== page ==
Hurricane Matthew devastated western Haiti and killed over 1,000 people. Matthew also took the lives of at least 37 deaths in the United States with 18 deaths occurring in the state of North Carolina. Flooding is still widespread in North Carolina. Some rivers in North Carolina such as the Tar and the Neuse are still rising.
On October 2, 2016 at approximately 4:50 a.m. EST (0950 UTC), NASA's Global Precipitation Measurement mission or GPM core observatory satellite flew over Hurricane Matthew. At that time, Matthew had maximum sustained winds of 150 mph making it a strong category 4 hurricane.
NASA's Global Precipitation Measurement mission or GPM core observatory satellite flew over Hurricane Matthew several times as the category 4 storm headed toward Florida.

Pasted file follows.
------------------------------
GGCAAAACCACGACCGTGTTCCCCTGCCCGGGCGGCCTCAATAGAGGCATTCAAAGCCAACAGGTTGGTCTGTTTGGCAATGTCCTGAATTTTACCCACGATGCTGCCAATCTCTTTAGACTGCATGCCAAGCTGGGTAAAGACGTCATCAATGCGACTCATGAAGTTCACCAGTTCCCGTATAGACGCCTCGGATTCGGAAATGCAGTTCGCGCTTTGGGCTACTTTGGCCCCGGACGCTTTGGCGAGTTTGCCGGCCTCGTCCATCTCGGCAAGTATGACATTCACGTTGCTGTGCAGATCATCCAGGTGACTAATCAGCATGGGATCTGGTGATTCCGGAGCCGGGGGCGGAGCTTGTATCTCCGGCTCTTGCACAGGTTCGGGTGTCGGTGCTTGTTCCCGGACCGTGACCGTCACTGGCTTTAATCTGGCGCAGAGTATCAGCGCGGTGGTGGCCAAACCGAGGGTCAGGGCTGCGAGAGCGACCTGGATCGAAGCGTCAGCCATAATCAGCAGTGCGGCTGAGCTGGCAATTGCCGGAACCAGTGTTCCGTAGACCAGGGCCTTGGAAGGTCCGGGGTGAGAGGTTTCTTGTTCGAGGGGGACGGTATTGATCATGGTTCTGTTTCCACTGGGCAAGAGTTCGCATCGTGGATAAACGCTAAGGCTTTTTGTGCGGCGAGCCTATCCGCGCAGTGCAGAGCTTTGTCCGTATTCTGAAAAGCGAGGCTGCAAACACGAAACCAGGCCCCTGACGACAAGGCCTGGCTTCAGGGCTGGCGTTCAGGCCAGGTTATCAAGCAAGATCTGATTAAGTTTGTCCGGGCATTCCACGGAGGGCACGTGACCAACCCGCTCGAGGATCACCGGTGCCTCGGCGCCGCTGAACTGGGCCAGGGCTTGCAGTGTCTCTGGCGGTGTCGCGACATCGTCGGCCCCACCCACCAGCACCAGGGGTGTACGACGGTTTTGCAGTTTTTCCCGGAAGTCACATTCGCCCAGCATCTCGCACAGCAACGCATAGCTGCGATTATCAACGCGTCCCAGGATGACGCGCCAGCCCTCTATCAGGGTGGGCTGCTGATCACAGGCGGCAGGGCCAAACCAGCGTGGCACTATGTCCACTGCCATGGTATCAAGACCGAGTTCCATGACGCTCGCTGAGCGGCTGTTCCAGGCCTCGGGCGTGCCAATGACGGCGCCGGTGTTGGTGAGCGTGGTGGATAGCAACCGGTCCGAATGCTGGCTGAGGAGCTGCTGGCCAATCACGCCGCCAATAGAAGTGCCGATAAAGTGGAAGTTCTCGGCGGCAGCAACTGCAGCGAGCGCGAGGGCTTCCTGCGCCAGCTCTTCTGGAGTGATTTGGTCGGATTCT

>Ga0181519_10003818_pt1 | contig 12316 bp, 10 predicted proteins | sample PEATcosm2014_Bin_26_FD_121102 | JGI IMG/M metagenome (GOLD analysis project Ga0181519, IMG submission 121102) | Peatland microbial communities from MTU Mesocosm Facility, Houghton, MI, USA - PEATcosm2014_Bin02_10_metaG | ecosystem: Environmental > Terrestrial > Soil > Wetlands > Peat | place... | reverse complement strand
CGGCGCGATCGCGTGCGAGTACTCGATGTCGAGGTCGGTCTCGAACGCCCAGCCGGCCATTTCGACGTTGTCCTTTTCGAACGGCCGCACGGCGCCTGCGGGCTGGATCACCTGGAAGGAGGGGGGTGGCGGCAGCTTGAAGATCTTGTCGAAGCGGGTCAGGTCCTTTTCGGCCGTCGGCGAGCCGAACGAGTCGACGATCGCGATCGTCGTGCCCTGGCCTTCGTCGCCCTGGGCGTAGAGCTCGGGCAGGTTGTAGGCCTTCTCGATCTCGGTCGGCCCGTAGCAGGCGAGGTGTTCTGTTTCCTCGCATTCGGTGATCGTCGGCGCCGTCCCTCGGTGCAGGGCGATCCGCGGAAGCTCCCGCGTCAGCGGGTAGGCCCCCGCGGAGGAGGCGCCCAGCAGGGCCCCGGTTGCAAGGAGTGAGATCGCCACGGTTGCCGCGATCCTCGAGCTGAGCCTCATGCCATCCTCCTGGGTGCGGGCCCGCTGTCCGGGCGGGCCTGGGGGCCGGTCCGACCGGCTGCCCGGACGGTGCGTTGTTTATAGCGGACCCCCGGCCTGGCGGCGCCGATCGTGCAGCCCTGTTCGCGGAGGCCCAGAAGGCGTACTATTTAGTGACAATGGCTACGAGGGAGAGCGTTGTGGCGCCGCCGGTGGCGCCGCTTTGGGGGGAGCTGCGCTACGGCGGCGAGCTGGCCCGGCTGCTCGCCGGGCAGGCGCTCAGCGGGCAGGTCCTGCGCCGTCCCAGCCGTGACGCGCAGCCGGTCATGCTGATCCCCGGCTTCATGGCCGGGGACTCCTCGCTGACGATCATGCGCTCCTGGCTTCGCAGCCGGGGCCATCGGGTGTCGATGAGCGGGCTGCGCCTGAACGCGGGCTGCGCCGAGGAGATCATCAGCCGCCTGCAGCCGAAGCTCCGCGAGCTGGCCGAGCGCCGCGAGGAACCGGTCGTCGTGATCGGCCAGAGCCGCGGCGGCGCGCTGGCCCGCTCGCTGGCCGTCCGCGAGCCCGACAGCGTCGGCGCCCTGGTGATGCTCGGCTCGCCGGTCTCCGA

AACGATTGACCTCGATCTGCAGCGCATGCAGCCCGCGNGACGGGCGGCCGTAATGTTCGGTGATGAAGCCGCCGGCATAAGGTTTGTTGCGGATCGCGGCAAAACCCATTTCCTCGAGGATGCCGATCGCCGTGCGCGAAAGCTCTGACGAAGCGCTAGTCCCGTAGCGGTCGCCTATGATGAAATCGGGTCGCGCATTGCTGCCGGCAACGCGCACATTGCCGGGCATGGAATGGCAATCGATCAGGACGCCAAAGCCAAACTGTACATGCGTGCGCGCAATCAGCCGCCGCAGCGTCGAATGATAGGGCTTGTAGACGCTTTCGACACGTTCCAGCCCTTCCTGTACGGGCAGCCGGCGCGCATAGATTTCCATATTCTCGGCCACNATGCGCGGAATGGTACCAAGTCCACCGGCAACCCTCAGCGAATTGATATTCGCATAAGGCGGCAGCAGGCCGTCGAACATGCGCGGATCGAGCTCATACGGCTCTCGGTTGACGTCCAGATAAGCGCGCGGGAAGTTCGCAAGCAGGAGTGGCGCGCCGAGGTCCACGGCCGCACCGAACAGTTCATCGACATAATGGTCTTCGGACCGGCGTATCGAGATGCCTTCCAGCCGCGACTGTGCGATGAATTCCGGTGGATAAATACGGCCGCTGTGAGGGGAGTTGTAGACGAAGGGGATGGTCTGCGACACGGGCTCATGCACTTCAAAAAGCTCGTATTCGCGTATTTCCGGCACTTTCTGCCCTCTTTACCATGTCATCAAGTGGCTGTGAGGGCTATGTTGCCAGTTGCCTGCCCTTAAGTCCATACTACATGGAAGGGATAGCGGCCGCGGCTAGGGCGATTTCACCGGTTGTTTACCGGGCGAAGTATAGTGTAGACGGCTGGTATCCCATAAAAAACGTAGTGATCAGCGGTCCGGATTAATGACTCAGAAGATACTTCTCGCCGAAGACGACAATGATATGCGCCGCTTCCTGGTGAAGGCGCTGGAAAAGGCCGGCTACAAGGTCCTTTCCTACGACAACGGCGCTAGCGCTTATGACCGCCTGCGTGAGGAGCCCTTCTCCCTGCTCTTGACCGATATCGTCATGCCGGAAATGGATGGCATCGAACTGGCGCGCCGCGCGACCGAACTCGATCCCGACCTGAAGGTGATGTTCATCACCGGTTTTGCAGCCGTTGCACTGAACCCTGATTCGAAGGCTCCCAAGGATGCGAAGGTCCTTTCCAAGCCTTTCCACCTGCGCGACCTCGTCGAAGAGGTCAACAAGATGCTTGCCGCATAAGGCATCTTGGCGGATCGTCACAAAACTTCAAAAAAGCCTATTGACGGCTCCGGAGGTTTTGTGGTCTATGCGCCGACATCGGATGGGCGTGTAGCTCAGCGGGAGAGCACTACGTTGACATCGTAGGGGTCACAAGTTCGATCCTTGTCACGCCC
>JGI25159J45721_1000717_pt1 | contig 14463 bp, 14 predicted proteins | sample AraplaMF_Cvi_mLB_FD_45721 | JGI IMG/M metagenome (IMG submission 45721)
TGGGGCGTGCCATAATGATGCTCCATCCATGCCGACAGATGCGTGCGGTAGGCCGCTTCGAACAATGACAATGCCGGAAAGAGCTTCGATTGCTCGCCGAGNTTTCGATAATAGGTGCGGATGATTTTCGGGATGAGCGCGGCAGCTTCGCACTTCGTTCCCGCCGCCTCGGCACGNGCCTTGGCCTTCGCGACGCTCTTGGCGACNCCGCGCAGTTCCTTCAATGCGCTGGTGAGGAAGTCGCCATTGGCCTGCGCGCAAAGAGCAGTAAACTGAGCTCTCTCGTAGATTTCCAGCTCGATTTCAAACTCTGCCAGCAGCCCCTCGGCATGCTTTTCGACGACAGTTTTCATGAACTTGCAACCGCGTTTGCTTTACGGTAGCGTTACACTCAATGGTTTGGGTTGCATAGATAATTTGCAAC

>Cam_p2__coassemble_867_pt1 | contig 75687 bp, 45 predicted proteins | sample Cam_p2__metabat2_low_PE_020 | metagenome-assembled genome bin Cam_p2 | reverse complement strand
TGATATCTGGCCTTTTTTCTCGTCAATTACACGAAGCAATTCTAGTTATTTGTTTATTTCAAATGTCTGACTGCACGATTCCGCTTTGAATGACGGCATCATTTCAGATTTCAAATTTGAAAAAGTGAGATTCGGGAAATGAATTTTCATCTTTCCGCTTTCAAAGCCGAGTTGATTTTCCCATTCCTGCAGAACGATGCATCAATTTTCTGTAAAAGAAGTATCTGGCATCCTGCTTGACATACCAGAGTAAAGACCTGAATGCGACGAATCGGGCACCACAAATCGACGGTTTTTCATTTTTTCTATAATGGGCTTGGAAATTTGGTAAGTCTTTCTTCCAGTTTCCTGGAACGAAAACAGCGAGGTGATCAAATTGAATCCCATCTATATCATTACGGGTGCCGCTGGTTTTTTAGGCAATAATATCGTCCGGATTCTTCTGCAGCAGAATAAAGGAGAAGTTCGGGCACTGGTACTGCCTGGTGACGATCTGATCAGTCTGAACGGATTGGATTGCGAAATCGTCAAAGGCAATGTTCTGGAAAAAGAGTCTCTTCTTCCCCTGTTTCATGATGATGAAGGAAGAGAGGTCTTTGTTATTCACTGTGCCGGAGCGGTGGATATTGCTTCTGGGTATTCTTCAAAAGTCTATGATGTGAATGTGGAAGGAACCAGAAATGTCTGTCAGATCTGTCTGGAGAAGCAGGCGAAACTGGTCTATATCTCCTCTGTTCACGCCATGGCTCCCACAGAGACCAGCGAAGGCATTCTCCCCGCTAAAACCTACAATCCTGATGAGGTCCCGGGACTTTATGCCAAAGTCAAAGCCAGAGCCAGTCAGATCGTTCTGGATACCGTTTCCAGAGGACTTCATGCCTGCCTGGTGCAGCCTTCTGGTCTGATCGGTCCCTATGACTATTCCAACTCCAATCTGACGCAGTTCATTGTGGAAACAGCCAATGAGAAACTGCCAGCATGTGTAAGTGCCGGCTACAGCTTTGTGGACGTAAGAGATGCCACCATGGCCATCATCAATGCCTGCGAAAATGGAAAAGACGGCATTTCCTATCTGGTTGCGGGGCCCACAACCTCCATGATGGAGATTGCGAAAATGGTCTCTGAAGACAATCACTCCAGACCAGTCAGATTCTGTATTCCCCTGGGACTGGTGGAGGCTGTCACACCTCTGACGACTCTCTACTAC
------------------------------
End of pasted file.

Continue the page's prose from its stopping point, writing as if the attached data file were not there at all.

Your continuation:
A fairly strong tropical wave that had been making its way westward across the Central Atlantic over the past several days has now finally organized itself into a tropical storm, Tropical Storm Matthew, the 13th named storm of the season, while passing through the Windward Islands. The storm is poised to intensify as it enters the eastern Caribbean. The tropical wave leading to Matthew's formation emerged off of the coast of Africa back on the 23rd of September.